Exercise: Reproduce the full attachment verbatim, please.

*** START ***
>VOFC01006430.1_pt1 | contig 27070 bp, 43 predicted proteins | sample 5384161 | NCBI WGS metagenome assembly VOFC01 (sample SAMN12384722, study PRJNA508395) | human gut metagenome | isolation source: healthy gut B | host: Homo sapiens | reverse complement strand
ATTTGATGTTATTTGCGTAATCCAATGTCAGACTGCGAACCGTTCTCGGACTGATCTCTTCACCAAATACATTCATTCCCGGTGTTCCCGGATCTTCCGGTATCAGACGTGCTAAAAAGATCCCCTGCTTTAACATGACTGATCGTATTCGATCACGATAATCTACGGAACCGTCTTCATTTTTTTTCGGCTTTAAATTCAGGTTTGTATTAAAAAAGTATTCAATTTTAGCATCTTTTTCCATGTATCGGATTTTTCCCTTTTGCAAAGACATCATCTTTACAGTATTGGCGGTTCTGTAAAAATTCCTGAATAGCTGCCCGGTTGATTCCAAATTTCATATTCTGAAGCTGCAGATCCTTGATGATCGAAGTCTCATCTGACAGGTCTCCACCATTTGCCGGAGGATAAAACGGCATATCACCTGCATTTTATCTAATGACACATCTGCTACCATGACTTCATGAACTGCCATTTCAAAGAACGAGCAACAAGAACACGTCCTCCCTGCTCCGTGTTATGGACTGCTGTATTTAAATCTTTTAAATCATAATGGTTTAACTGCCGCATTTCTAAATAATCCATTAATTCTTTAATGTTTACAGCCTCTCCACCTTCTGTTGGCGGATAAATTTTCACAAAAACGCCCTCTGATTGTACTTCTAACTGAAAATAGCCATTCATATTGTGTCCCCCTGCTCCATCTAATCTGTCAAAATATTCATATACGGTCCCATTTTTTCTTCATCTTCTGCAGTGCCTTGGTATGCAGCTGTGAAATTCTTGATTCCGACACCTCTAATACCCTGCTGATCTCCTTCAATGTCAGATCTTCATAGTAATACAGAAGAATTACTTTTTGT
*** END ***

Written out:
>VOFC01006430.1_pt1 | contig 27070 bp, 43 predicted proteins | sample 5384161 | NCBI WGS metagenome assembly VOFC01 (sample SAMN12384722, study PRJNA508395) | human gut metagenome | isolation source: healthy gut B | host: Homo sapiens | reverse complement strand
ATTTGATGTTATTTGCGTAATCCAATGTCAGACTGCGAACCGTTCTCGGACTGATCTCTTCACCAAATACATTCATTCCCGGTGTTCCCGGATCTTCCGGTATCAGACGTGCTAAAAAGATCCCCTGCTTTAACATGACTGATCGTATTCGATCACGATAATCTACGGAACCGTCTTCATTTTTTTTCGGCTTTAAATTCAGGTTTGTATTAAAAAAGTATTCAATTTTAGCATCTTTTTCCATGTATCGGATTTTTCCCTTTTGCAAAGACATCATCTTTACAGTATTGGCGGTTCTGTAAAAATTCCTGAATAGCTGCCCGGTTGATTCCAAATTTCATATTCTGAAGCTGCAGATCCTTGATGATCGAAGTCTCATCTGACAGGTCTCCACCATTTGCCGGAGGATAAAACGGCATATCACCTGCATTTTATCTAATGACACATCTGCTACCATGACTTCATGAACTGCCATTTCAAAGAACGAGCAACAAGAACACGTCCTCCCTGCTCCGTGTTATGGACTGCTGTATTTAAATCTTTTAAATCATAATGGTTTAACTGCCGCATTTCTAAATAATCCATTAATTCTTTAATGTTTACAGCCTCTCCACCTTCTGTTGGCGGATAAATTTTCACAAAAACGCCCTCTGATTGTACTTCTAACTGAAAATAGCCATTCATATTGTGTCCCCCTGCTCCATCTAATCTGTCAAAATATTCATATACGGTCCCATTTTTTCTTCATCTTCTGCAGTGCCTTGGTATGCAGCTGTGAAATTCTTGATTCCGACACCTCTAATACCCTGCTGATCTCCTTCAATGTCAGATCTTCATAGTAATACAGAAGAATTACTTTTTGT